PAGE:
Tacoma’s Attorney for Workers Compensation

Solutions To Help Get The Recovery You Deserve

When you’ve been injured on the job, you are suddenly thrown into a government bureaucracy affecting your medical treatment and ability to earn a living. Hiring an attorney on a workers compensation claim has many advantages. We know the law and can protect your rights. We will administer the claim for you and make sure you receive all the benefits that you are entitled to. We have extensive experience in administering and litigating workers compensation claims.

Workers Compensation Benefits

  • Medical coverage for all necessary treatment at no cost
  • Bi-weekly time loss benefits for lost wages
  • Loss of earning power benefits if you return to work light duty and are earning less income due to your injury
  • Vocational rehabilitation services
  • Compensation for a permanent partial disability if you are able to return to work
  • A lifetime disability pension if you are permanently unable to return to gainful employment

Types of Claims

There are two types of workers compensation claims. There are “industrial injury” claims, which require a specific and sudden event occurring in the course of employment that causes an injury. The other type of claim is called an “occupational disease” claim, resulting from repetitive overuse-type activities that occur over time due to distinctive conditions of your employment. We take a closer look at each type of workers compensation claim below.

Industrial Injury Claims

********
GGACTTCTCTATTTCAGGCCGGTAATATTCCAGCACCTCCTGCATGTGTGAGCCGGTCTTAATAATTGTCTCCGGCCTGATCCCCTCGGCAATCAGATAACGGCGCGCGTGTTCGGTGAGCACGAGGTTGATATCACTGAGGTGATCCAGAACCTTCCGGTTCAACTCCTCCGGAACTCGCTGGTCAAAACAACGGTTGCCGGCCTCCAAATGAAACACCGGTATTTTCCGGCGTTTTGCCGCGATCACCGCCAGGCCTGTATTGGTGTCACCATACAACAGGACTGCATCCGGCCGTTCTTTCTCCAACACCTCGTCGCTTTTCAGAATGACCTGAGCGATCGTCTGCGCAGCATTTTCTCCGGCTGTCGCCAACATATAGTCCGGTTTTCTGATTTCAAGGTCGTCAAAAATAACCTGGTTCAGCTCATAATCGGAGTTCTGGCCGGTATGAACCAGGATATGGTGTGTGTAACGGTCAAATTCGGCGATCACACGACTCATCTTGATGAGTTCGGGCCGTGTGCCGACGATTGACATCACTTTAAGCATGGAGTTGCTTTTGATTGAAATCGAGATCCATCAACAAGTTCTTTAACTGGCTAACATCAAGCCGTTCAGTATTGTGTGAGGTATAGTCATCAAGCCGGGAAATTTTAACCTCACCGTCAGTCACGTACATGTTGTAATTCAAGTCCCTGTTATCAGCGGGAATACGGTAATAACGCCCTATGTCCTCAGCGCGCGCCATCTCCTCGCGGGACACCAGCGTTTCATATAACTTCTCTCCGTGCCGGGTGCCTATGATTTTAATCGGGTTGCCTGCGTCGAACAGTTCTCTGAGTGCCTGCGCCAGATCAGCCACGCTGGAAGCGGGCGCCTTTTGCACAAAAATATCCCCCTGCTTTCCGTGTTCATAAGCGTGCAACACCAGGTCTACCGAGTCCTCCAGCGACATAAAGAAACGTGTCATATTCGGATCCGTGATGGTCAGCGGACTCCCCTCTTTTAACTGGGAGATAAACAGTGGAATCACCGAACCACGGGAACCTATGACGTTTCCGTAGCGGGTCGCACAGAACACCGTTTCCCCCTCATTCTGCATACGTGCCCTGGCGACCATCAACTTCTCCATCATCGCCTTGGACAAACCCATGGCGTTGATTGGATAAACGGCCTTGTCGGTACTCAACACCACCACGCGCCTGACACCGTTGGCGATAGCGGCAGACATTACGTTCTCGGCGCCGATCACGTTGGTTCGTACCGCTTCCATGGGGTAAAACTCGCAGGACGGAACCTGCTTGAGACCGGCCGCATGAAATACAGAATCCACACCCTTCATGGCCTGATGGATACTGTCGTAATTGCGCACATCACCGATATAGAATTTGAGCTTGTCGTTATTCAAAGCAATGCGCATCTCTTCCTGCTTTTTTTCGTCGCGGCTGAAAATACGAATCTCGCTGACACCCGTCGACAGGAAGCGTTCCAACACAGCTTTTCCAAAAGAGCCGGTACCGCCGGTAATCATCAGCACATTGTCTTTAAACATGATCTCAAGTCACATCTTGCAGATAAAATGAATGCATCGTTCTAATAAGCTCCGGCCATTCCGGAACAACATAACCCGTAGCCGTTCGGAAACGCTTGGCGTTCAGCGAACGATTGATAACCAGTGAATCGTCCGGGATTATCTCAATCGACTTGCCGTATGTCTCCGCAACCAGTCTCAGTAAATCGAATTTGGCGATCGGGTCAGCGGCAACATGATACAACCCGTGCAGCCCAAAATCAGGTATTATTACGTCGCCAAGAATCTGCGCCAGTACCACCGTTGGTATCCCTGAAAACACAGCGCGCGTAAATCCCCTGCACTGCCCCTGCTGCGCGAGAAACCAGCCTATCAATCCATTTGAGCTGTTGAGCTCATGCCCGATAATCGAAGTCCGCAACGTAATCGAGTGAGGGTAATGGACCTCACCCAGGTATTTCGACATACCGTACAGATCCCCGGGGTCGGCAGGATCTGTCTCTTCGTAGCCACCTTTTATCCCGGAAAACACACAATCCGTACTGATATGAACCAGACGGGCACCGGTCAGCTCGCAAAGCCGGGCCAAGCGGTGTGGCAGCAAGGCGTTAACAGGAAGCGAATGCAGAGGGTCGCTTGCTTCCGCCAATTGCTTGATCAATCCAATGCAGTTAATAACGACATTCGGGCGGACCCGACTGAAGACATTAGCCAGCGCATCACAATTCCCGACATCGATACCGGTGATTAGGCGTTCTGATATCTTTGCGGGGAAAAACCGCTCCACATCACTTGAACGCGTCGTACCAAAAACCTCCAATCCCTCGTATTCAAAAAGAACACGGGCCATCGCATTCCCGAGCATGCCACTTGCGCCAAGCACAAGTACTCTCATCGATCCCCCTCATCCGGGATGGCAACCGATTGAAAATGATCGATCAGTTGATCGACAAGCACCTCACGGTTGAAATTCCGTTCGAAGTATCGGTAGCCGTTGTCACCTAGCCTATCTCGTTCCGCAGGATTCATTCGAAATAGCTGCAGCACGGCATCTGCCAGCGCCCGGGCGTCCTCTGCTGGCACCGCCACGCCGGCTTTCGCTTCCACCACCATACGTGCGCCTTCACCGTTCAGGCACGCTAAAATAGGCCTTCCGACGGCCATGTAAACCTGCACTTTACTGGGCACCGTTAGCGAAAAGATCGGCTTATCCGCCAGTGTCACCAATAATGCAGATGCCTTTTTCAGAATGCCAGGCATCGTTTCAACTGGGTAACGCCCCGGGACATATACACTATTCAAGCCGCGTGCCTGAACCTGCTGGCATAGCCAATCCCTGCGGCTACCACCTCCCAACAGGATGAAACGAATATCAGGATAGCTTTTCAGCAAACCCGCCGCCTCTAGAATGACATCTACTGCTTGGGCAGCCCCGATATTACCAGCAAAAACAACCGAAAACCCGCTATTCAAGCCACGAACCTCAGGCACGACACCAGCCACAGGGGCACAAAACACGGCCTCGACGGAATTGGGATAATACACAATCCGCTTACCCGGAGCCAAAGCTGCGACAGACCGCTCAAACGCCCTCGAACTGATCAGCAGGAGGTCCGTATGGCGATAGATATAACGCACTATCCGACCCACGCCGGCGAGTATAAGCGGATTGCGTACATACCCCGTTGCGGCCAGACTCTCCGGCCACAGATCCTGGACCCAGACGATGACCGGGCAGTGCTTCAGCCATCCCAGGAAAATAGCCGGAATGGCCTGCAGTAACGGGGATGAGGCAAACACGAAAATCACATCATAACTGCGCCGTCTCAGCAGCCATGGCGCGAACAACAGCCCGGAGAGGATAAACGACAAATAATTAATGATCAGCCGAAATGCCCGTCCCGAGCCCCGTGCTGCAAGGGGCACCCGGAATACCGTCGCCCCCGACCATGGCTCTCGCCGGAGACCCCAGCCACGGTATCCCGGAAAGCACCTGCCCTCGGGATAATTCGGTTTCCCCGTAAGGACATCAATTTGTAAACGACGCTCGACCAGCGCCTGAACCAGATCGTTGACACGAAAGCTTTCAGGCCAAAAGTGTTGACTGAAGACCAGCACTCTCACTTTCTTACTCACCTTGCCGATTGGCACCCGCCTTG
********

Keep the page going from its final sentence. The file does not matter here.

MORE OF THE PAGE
This type of claim may entitle you to workers compensation benefits if it can be proved you suffered a sudden and tangible event that produced an injury while on the job. An injury event may be something as simple as tripping, slipping or falling down. An event may have occurred if an object struck you or if you sustained an injury while using equipment. Even a car accident could count as an event, if it resulted from driving during the course of employment.

If you were injured in this way while working, you should tell your employer and see a doctor immediately. Time-loss compensation for industrial industry claims is typically retroactive to the date of the injury for a percentage of the gross amount you were making on that date, provided you are unable to work due to your injury. You have one year from the date of your injury to make sure a claim has been filed with the Washington State Department of Labor & Industries (L&I).

Occupational Disease Claims
This less common type of a workers compensation claim applies to a health condition that developed naturally out of distinctive conditions of your employment. Repetitive motion strains such as carpal tunnel or tennis elbow are common occupational disease claims, as are some respiratory conditions caused by dust, smoke or chemicals.

Because these conditions are not tied directly to a specific event, they can be a little more difficult to litigate than an injury claim. With occupational disease claims, your claim must be filed within two years from the time your doctor tells you your condition is due to your work. If time-loss compensation is awarded for an occupational disease claim, you will receive the same percentage of income you would receive for an injury claim, but in this case it would typically be retroactive to the date you first sought medical treatment for the health condition (known as the date of manifestation), so long as the occupational disease prevented you from working since that date.